He's already been promised all the resources required to get that done.
"[Rangers owner James Dolan] said to me, basically whatever you need you're going to get," Davidson said at his introductory press conference at Hulu Theater at Madison Square Garden on Wednesday. "Try to do it and go get it. I just was so happy to hear that because that's the attitude you need to have when you're trying to build a championship team here in New York."
[RELATED: Rangers look forward to eventful offseason]
Davidson witnessed how it was done and what it meant for the city in 1994, the last time the Rangers won the Stanley Cup. At that point he was in the middle of his Hall of Fame broadcasting career, calling Rangers' games on MSG Network with Sam Rosen.
Now he has 13 years of experience as an NHL executive, six as the St. Louis Blues' president of hockey operations (2006-12) and seven in the same role with the Columbus Blue Jackets (2012-19). His experience allows him to have patience, which he plans to use in New York.
Davidson said his first challenge is to assess everything in the organization, but it doesn't sound like he expects to make any drastic changes.
Video: J.D. Returns Home
General manager Jeff Gorton will continue in his job. David Quinn will return for his second season as Rangers coach. Davidson spoke glowingly about the two of them and the jobs they have done in advance of his arrival.
"I'm not a guy who walks in with a hand grenade," Davidson said. "I don't do that. I want to go see what everybody does. I want to see who they are, what they do, what their roles are on the bus and just try to find a way to make everything better. They have a game plan. They've been sticking to their game plan and that's a good thing."
Davidson plans to add his experience and expertise in a job that seems perfectly suited for him given what he means to New York and the Rangers.
He previously spent 28 years in New York, including parts of eight seasons as a Rangers goalie (1975-83) and the rest as a full-time broadcaster on MSG Network from 1986-06.
He left 13 years ago to pursue his career as an executive.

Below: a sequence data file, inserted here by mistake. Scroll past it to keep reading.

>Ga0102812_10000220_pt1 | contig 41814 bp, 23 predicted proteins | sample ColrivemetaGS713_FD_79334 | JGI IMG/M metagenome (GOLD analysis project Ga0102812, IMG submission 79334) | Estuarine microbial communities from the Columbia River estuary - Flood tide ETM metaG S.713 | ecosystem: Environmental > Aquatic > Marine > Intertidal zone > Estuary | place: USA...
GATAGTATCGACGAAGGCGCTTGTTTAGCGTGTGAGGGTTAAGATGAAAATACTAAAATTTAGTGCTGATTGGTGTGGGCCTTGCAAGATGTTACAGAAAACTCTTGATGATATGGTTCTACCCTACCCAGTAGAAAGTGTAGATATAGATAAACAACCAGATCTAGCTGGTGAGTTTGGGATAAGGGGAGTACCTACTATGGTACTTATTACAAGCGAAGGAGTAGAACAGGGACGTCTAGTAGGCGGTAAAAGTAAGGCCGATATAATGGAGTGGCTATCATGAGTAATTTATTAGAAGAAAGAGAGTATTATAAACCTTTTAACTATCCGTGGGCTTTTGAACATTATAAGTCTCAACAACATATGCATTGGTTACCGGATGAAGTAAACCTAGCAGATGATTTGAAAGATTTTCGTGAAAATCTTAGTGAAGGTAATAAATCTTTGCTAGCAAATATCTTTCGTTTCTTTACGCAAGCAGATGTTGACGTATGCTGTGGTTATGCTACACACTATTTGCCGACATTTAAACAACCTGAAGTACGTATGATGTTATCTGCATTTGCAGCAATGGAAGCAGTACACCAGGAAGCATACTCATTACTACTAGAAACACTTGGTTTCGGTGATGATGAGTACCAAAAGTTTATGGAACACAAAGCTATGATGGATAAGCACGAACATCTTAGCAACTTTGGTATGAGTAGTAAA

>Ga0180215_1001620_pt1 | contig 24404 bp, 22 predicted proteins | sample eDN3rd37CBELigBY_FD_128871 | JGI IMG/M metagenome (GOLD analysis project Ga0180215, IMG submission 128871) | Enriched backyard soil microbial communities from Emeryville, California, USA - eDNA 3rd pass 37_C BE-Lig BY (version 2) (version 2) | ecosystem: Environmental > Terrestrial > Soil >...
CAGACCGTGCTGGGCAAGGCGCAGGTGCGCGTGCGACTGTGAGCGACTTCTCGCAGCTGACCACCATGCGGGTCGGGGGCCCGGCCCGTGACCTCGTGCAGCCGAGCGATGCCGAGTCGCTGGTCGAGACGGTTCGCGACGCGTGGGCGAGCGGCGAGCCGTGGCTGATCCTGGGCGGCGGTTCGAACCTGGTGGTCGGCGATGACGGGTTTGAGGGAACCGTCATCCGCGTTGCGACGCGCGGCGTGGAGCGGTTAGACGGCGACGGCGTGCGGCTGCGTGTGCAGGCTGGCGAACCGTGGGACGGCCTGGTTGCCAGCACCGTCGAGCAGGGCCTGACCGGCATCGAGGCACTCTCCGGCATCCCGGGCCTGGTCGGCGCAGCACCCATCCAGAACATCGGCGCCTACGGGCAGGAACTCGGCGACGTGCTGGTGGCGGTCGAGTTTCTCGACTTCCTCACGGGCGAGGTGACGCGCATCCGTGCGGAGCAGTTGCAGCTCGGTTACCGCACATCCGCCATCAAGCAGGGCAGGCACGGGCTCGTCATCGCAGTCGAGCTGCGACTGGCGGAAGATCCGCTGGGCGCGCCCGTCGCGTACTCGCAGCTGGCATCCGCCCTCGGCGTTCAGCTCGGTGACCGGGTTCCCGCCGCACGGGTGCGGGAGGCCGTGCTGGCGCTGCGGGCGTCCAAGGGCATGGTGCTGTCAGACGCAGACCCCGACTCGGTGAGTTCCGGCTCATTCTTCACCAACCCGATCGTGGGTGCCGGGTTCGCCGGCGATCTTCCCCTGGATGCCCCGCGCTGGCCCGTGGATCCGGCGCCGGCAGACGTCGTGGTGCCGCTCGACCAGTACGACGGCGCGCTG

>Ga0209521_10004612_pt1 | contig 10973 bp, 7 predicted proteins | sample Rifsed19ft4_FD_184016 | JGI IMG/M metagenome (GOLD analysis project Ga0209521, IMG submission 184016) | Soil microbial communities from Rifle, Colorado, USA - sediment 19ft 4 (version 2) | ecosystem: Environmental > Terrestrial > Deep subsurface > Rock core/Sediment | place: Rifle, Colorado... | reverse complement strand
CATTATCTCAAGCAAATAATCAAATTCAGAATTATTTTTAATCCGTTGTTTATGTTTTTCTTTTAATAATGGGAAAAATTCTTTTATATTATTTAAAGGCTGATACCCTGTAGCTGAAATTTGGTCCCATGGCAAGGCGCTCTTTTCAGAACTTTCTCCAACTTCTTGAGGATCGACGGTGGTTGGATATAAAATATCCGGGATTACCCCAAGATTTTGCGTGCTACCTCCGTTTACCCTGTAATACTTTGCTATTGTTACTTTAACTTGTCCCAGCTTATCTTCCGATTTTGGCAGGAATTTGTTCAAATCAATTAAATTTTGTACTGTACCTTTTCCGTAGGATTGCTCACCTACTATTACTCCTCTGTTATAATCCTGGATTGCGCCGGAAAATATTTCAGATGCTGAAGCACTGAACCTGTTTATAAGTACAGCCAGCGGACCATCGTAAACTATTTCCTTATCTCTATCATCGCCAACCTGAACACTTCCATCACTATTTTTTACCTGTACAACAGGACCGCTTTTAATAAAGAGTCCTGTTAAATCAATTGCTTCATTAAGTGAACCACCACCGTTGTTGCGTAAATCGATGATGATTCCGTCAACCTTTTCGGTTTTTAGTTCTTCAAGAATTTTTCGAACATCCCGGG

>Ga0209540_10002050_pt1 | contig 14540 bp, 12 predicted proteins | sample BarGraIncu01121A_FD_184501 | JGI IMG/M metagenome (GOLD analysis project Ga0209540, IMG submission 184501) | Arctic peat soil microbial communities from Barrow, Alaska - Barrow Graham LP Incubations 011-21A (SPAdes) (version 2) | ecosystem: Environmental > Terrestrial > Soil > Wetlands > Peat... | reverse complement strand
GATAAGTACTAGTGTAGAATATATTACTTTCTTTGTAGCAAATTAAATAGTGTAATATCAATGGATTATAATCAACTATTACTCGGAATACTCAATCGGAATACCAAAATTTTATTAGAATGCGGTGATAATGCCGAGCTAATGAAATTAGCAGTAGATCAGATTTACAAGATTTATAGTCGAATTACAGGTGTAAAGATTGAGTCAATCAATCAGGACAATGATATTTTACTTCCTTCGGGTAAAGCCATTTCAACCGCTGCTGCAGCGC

Davidson helped draft or acquire nine of the 20 players who are expected to be in uniform for St. Louis against the Boston Bruins in Game 1 of the Stanley Cup Final at TD Garden on Monday (8 p.m. ET; NBC, CBC, SN, TVAS).
He helped build the Blue Jackets into the team that swept the Presidents' Trophy-winning Tampa Bay Lighting in the Eastern Conference First Round this season and then challenged the Bruins in the second round before losing in six games. It was the first time Columbus advanced out of the first round.
Now the pull of city and his ties to the Rangers have him back in New York.
"I wouldn't have left Columbus had I not been here originally and had a sense of home, a sense of people welcoming myself and our family back," Davidson said. "I would never have left Columbus. It's just this is a unique opportunity at a very unique time."
The Rangers haven't made the Stanley Cup Playoffs since 2017, but they are in the middle of a rebuilding project that began more than 15 months ago, and by all accounts they're ready to accelerate the process to become playoff contenders as soon as next season.
They have the No. 2 pick in the 2019 NHL Draft, which will be held June 21-22 in Vancouver, meaning they're likely to select United States-born center Jack Hughes, the top-ranked North American skater according to NHL Central Registry, or Finland-born forward Kaapo Kakko, the top-ranked European skater. The New Jersey Devils have the No. 1 pick.
The Rangers also have the No. 20 pick in the draft, which will give them seven first-round picks since 2017.
That's in addition to what they have on the NHL roster, including veteran goalie Henrik Lundqvist and center Mika Zibanejad, who had 74 points (30 goals, 44 points) this season. They're also expected to have plenty of salary cap space this summer.
"The one thing I do see here is the culture," Davidson said. "I think that coaching staff has done a good job with that. They play hard, they play the game the right way and they're demanding of that. If you want to play for the Rangers, this is how it's going to be. If you don't have that proper leadership and culture within the locker room itself it becomes hard, and it's awfully hard to change it. It looks to me that they're well on their way in that area."
Video: John Davidson's Message for Rangers Fans
Davidson said he will sit down with Gorton and the rest of the staff to get to know everyone better and to pick brains. He'll do that soon.
Davidson said his idea of a working relationship between the president of the team and the GM is to be "married at the hip.
"I'm not going to sit here and say he's going to have every call on everything, but he is the general manager, that's his job," Davidson said. "If he wants my advice, I'll be happy to help, but he's got his seat on the bus and he's going to do his job. Coaches are the same way."
He said he views his role as being "the soul of the franchise.
"You want to make sure this franchise carries itself well, as it always has," Davidson said. "This is an Original Six hockey club. There's only six members. It's pretty special and I want to continue with that special attitude toward this franchise. It's the New York Rangers."
It's his team. It's home.
"Dreams do come true," he said.
Photo courtesy: New York Rangers